The initial investigation concluded the accident was caused by pilot error. However, public outcry led to a Royal Commission of Inquiry being established to look into the crash.

The commission concluded that the accident was caused by a correction made to the coordinates of the flight path the night before the crash.

This, coupled with a failure to inform the flight crew of the change, resulted in the aircraft, being re-routed to a path toward Mount Erebus, instead of being directed by computer down McMurdo Sound.

The report accused Air New Zealand of presenting “an orchestrated litany of lies”, leading to changes in senior management at the airline.

In 2019, on the 40th anniversary of the disaster, New Zealand Prime Minister Jacinda Ardern issued a formal apology to the families of the victims.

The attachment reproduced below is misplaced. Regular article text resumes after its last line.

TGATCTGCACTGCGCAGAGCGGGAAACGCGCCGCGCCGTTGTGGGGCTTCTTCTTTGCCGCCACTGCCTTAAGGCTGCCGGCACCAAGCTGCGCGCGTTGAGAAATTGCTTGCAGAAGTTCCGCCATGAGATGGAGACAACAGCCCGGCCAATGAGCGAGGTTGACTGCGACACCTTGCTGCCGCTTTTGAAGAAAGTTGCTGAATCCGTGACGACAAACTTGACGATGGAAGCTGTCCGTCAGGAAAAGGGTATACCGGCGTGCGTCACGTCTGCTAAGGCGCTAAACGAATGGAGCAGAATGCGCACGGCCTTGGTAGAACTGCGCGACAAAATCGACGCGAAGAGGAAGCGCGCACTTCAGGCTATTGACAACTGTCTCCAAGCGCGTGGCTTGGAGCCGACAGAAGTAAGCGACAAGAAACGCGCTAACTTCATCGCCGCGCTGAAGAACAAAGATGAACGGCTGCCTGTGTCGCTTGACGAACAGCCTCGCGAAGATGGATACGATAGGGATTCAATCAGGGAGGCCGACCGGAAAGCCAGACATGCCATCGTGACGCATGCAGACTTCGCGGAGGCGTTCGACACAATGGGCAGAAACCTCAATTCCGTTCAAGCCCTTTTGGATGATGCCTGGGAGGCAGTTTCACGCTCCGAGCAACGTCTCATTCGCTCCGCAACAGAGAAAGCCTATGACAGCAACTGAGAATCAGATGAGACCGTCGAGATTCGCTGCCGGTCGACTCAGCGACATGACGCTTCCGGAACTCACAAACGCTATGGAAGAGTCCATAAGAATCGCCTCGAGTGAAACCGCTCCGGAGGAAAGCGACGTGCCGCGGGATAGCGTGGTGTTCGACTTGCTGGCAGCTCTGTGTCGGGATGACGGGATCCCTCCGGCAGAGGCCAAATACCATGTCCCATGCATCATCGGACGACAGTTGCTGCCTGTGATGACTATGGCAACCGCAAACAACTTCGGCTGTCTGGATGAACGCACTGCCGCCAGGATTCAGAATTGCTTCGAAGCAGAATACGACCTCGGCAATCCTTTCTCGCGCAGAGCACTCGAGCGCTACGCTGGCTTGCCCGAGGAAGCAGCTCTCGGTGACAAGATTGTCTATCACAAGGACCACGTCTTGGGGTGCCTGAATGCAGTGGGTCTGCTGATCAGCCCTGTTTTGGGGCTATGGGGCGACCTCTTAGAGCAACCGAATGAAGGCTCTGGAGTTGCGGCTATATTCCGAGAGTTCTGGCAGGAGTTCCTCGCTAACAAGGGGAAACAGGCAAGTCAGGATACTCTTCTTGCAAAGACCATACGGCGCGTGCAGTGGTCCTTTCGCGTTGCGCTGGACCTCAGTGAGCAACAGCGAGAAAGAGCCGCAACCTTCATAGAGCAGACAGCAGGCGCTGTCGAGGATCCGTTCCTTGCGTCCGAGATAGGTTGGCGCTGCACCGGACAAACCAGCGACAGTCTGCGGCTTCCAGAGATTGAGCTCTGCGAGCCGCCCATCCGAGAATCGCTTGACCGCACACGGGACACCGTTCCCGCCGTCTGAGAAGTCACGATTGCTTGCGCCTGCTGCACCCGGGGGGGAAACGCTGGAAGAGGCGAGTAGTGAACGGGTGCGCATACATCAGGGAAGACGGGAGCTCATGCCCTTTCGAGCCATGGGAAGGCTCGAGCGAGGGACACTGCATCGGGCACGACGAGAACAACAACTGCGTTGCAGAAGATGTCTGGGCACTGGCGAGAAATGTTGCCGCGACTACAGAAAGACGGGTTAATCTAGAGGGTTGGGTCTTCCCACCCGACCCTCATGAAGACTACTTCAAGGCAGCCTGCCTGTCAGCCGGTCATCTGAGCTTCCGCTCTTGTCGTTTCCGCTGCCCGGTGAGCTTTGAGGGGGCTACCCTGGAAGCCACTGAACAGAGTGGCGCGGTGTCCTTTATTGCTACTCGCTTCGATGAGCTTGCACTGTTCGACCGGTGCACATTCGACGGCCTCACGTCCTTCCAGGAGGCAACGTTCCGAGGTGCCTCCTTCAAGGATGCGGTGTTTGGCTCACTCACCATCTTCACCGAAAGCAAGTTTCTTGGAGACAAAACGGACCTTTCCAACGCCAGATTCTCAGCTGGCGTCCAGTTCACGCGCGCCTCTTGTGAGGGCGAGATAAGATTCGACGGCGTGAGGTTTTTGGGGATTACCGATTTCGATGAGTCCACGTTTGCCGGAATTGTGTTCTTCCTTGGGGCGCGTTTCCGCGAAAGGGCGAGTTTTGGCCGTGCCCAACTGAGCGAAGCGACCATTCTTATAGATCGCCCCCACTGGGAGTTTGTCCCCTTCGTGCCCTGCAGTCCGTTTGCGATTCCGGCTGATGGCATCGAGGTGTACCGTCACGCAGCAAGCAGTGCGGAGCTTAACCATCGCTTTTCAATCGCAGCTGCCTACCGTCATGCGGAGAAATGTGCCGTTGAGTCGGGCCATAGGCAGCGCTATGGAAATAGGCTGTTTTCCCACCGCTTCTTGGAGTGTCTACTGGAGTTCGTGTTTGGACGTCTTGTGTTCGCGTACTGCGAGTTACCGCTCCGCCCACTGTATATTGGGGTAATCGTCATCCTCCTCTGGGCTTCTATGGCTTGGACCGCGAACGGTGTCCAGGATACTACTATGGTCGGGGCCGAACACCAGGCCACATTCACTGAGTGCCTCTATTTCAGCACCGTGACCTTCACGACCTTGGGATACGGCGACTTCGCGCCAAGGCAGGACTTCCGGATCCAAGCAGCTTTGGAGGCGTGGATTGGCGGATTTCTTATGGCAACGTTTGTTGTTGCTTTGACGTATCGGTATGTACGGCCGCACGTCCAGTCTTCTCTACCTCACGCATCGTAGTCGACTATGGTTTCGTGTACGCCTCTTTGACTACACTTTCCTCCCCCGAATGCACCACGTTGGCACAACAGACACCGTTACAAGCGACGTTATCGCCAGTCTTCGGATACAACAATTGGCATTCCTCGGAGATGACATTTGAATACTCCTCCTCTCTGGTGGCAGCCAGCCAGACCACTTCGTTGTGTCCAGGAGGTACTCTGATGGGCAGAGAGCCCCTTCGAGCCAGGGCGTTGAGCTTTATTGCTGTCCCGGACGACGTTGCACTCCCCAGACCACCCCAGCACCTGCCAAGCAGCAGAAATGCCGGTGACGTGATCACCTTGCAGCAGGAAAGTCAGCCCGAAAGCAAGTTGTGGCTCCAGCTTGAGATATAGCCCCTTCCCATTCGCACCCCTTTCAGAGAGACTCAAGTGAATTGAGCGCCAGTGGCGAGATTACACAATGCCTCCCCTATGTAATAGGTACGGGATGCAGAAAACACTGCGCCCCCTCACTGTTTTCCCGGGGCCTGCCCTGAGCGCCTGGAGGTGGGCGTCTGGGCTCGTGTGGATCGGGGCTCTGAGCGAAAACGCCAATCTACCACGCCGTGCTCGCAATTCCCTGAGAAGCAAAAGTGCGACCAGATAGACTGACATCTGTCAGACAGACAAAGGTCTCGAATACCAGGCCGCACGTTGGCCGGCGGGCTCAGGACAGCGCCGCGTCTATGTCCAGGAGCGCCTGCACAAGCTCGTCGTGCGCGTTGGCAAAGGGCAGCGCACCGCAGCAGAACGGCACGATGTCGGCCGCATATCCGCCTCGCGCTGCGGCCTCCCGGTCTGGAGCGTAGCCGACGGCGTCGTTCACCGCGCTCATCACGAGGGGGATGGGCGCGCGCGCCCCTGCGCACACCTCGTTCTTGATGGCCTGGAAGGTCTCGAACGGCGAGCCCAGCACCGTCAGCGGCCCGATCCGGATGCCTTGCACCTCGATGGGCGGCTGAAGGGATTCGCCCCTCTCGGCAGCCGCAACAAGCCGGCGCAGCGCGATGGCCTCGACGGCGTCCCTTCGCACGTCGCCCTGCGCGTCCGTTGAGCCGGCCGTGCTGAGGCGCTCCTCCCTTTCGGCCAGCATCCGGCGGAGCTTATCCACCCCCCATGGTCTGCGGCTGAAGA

7 – President of South Korea, Park Chung-hee, is Assassinated

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On October 26, 1979, Park Chung-hee, president of South Korea, was assassinated during a dinner at a Korean Central Intelligence Agency (KCIA) safe house.

This was inside the Blue House presidential compound, Gungjeong-dong, Seoul.

He was shot by Kim Jae-Gyu, the director of KCIA and the president’s security chief.

Park was shot in the chest and head and died almost immediately. Four bodyguards and a presidential chauffeur were also killed.

There is still a great deal of controversy on Kim’s motive and whether it was planned or a spur-of-the-moment act.